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The National Science Foundation named Chemistry and Chemical Biology Professor Emily P. Balskus one of two recipients of the 2020 Alan T. Waterman Award earlier this month.
The Waterman Award recognizes researchers under age 40 “who demonstrate exceptional individual achievements in scientific or engineering research in NSF-supported fields,” according to the NSF. Awardees each receive 1 million dollars to support research in their field.
Balskus — whose research focuses on the chemical underpinnings of microbial biology — is the first female scientist from Harvard, and one of six Harvard scientists in total, who have received the Waterman Award since its inception in 1975. In an interview, she described her work as an exploration of “how nature makes molecules.”
“I was trained, you might say very classically, in organic chemistry as a graduate student,” Balskus said. “Somewhere along the way in grad school, I got very interested in understanding how microbes made natural products.”
“I like to think about the chemistry occurring in nature and recognize reactions that synthetic chemists can't easily do in a lab, from which we can see opportunities that exist in nature for us to make molecules in a more efficient or sustainable way,” she added.
In one recent project, Balskus and her team found that the bacterial-produced toxin colibactin causes DNA damage, which may contribute to colorectal cancer. The finding’s potential applications in medicine made the project especially rewarding, she said.
“I think it's really neat that we as humans are really a collective of organisms, and we've sort of been ignoring a huge part of ourselves,” Balskus said. “One way I hope that our work will impact medicine is that I think we and others in the field have really started to gain some evidence that it may be possible to treat or prevent human disease by actually targeting the microbiome with small molecule drugs.”
NSF director Sethuraman Panchanathan said in a press release that Balskus and this year’s other awardee — John O. Dabiri, a California Institute of Technology aeronautical engineer — are “innovators who are creatively addressing some of the most challenging scientific questions.”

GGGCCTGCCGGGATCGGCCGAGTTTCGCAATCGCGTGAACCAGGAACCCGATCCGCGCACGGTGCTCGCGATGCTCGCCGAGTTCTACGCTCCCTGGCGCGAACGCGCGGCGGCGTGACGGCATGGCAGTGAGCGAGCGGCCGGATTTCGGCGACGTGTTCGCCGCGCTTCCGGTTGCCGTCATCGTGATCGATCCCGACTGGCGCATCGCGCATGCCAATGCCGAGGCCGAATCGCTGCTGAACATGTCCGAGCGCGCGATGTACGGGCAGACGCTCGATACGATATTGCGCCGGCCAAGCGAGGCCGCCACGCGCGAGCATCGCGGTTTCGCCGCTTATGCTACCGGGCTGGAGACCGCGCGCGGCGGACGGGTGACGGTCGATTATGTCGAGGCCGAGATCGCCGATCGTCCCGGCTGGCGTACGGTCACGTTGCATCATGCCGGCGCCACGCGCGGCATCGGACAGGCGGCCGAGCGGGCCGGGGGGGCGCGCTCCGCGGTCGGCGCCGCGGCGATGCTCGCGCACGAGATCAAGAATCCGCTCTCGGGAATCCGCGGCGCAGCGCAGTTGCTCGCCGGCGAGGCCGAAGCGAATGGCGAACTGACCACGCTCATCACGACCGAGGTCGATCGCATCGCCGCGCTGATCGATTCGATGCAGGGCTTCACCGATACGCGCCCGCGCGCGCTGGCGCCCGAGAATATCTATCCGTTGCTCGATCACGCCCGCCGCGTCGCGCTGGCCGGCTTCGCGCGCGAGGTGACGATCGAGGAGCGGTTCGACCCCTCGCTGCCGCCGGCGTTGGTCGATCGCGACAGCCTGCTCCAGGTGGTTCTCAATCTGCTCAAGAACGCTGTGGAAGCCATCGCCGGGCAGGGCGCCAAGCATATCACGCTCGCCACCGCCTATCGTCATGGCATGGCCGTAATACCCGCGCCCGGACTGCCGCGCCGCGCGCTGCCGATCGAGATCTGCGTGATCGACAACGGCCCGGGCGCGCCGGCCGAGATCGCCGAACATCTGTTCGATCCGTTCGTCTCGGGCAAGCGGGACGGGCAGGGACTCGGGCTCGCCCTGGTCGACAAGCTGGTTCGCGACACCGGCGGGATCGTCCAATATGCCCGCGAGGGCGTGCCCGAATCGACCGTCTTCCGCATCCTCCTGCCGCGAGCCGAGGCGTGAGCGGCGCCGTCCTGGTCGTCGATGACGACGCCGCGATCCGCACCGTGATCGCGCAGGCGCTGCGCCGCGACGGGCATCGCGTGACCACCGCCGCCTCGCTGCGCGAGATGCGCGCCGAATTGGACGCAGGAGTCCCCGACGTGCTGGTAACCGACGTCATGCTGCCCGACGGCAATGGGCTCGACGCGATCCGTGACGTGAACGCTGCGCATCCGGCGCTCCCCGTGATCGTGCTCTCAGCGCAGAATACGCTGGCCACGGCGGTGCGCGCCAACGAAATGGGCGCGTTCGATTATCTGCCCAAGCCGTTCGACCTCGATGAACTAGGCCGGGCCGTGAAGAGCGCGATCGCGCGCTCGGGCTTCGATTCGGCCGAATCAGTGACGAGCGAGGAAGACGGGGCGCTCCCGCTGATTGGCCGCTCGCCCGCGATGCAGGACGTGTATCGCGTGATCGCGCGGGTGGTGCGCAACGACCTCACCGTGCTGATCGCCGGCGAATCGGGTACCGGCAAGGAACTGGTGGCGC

“Emily Balskus has opened up novel ways to explore and exploit the chemistry and biology of microbes that live in our bodies and how they are linked to our health,” Panchanathan said. “And we’re already seeing the potential impact.”
Catherine L. Drennan, a professor at MIT and one of Balskus’s collaborators, said Balskus brings a “very curious and enthusiastic” approach to research.
“To me, that is one of the very best things that a scientist can be,” Drennan said. “Because when you're asking good questions, you're really going after understanding things and you're not caught up with your own personal ego and your own personal theories.”
Drennan also described Balskus as a “card-carrying organic chemist” within the field of biology who “seamlessly combines the two disciplines.”
“It's just chemical biology done in the most beautiful way, and there are few people who do it as well as she does,” Drennan said. “She's just incredibly smart, but she's also a very kind and generous collaborator, and so she's able to put together a team of amazing scientists and raise up everyone's science all around her.”
Eric N. Jacobsen, a Harvard Chemistry and Chemical Biology Professor and Balskus’s former research advisor, said Balskus has been “serious, fearless, and eager to venture into new areas” since her time as a graduate student in his lab. He added that, in her role as a professor, she is “a wonderful departmental citizen.”
“She is an inspired and dedicated teacher and mentor, working tirelessly in support of our undergraduate and graduate students,” Jacobsen wrote in an emailed statement.
“What can I say? I feel very proud and lucky to have her as a colleague,” Jacobsen added.
—Staff writer Meera S. Nair can be reached at firstname.lastname@example.org.
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